Editor's note

The U.S. Constitution doesn’t give kids the right to an education.

Whether they have such a right is an issue the Supreme Court has avoided for nearly four decades. But last Thursday, a federal appeals court found the teaching quality at five Detroit public schools inadequate, ruling that students had a right not just to attend school – but to learn to read while they were there. It was the nation’s first such federal ruling.

It’s too soon to know what the repercussions will be, explains Kristine Bowman, a Michigan State University scholar of the law and education policy. But, she adds, “no matter what happens next, the appeals court’s decision will remain groundbreaking.”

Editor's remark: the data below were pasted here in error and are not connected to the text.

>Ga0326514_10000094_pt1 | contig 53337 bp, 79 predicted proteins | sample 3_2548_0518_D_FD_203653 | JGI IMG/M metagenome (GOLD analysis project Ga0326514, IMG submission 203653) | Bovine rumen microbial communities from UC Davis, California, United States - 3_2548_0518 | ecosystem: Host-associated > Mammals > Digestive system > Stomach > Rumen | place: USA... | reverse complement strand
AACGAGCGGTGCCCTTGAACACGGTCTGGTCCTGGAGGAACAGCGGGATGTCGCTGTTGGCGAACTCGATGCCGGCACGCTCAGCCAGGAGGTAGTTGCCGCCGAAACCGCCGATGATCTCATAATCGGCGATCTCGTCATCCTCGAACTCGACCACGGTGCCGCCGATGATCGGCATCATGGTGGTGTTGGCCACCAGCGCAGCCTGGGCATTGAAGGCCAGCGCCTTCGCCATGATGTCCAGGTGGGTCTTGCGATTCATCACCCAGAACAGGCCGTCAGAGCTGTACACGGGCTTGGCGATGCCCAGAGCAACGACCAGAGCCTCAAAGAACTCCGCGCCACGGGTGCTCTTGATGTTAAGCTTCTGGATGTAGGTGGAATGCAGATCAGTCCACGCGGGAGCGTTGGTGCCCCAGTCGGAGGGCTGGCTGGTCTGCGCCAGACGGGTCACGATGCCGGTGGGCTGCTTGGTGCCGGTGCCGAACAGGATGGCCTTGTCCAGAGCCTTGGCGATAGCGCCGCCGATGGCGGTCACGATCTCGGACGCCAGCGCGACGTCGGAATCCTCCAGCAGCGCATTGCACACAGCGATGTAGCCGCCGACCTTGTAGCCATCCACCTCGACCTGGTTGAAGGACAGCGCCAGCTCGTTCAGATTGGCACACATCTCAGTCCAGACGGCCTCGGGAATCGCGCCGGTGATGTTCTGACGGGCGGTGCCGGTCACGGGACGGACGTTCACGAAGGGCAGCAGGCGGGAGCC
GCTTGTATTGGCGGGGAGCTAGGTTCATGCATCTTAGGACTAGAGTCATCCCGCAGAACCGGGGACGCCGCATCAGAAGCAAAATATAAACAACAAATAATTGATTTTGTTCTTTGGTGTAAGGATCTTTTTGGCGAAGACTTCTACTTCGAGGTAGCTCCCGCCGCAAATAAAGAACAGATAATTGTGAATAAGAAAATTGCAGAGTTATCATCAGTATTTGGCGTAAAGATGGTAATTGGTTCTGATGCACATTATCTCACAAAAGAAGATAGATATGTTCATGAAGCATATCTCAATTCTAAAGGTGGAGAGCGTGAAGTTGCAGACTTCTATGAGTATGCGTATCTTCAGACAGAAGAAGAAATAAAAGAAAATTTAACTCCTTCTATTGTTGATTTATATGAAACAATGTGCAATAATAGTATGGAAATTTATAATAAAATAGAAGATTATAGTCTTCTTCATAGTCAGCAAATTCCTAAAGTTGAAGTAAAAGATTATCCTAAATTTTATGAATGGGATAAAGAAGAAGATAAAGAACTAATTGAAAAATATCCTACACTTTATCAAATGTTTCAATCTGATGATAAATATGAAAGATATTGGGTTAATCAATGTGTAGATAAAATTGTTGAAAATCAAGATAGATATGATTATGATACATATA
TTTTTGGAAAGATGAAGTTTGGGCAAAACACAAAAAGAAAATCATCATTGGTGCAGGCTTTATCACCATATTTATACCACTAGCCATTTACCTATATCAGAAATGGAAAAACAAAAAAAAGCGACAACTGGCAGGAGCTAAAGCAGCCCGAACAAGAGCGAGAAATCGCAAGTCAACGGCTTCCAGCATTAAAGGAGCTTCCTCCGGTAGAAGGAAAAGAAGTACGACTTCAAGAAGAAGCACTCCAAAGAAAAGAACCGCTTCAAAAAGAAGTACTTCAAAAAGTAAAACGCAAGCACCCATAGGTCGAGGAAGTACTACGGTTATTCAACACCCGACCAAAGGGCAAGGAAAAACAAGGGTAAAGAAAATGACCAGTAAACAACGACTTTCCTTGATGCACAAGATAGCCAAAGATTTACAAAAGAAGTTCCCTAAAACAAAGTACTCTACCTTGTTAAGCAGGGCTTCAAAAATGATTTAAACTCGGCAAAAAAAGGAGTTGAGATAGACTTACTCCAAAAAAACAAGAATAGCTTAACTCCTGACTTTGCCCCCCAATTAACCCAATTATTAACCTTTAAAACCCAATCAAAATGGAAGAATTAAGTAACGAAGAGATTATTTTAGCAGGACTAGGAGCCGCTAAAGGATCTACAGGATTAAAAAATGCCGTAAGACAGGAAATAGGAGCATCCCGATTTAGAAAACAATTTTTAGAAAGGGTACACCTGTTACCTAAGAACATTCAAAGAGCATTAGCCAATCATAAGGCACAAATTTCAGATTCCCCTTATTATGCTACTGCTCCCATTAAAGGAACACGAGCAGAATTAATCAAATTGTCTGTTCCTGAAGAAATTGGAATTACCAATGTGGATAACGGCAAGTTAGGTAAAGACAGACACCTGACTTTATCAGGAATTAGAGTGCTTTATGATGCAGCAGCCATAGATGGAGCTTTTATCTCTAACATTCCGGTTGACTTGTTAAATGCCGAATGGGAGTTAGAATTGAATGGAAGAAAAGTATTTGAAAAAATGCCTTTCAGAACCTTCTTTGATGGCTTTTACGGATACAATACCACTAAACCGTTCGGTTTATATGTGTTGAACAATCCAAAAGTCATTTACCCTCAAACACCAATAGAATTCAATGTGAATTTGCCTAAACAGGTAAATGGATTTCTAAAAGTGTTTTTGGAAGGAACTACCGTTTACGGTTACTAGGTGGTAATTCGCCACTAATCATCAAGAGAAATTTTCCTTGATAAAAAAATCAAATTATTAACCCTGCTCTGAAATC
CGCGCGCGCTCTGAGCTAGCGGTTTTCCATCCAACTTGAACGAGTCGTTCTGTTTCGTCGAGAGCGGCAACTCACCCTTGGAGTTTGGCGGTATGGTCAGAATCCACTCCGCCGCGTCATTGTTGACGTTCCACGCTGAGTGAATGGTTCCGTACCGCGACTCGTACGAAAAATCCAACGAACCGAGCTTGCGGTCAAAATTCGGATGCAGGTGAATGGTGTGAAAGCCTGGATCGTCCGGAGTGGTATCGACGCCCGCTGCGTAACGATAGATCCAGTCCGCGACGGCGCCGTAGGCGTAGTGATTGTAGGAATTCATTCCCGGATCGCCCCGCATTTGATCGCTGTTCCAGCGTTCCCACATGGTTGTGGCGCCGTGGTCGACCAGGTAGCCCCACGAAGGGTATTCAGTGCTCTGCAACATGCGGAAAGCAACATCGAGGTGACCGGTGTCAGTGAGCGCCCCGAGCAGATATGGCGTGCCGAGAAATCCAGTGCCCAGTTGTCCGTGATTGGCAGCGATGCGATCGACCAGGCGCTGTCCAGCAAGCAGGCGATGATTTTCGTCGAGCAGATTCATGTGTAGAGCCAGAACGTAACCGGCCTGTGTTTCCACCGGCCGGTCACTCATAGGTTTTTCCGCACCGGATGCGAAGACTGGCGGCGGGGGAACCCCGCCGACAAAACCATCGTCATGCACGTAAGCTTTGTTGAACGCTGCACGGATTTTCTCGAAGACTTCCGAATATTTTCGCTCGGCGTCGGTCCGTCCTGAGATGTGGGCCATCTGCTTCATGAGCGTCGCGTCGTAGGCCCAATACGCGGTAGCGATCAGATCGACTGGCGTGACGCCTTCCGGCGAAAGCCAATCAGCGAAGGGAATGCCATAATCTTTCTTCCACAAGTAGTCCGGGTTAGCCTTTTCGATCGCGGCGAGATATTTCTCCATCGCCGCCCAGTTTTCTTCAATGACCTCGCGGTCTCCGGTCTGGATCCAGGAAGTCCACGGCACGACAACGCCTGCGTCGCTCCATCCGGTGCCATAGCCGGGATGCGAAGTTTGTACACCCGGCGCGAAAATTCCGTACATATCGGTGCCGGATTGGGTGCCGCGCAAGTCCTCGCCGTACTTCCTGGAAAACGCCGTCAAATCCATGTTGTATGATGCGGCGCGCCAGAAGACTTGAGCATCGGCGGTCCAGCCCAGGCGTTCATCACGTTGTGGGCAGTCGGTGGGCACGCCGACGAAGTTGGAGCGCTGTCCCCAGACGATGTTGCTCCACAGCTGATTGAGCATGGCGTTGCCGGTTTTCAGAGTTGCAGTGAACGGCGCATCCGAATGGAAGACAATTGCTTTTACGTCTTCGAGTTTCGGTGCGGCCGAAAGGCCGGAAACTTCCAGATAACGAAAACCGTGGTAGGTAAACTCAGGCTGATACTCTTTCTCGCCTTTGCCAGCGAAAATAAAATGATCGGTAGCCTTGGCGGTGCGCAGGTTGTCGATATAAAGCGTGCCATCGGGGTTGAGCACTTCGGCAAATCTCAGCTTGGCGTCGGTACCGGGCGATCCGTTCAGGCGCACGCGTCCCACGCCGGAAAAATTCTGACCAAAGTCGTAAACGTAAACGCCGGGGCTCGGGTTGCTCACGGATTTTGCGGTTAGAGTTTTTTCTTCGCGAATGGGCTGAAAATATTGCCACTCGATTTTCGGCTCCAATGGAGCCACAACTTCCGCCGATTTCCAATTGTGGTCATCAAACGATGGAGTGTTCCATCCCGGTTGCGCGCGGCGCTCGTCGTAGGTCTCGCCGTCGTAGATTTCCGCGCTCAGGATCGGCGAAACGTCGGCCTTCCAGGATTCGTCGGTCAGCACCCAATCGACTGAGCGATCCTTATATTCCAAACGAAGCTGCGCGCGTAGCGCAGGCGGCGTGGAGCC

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Emily Schwartz Greco

Philanthropy + Nonprofits | Childhood + Parenting Editor

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The Supreme Court has long avoided weighing in on this question. Ariel Skelley / Getty Images

Kids have a right to a basic education, according to a new legal milestone

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A federal court with jurisdiction over Kentucky, Michigan, Ohio and Tennessee found that the state governments have a legal obligation to ensure that children can learn how to read.

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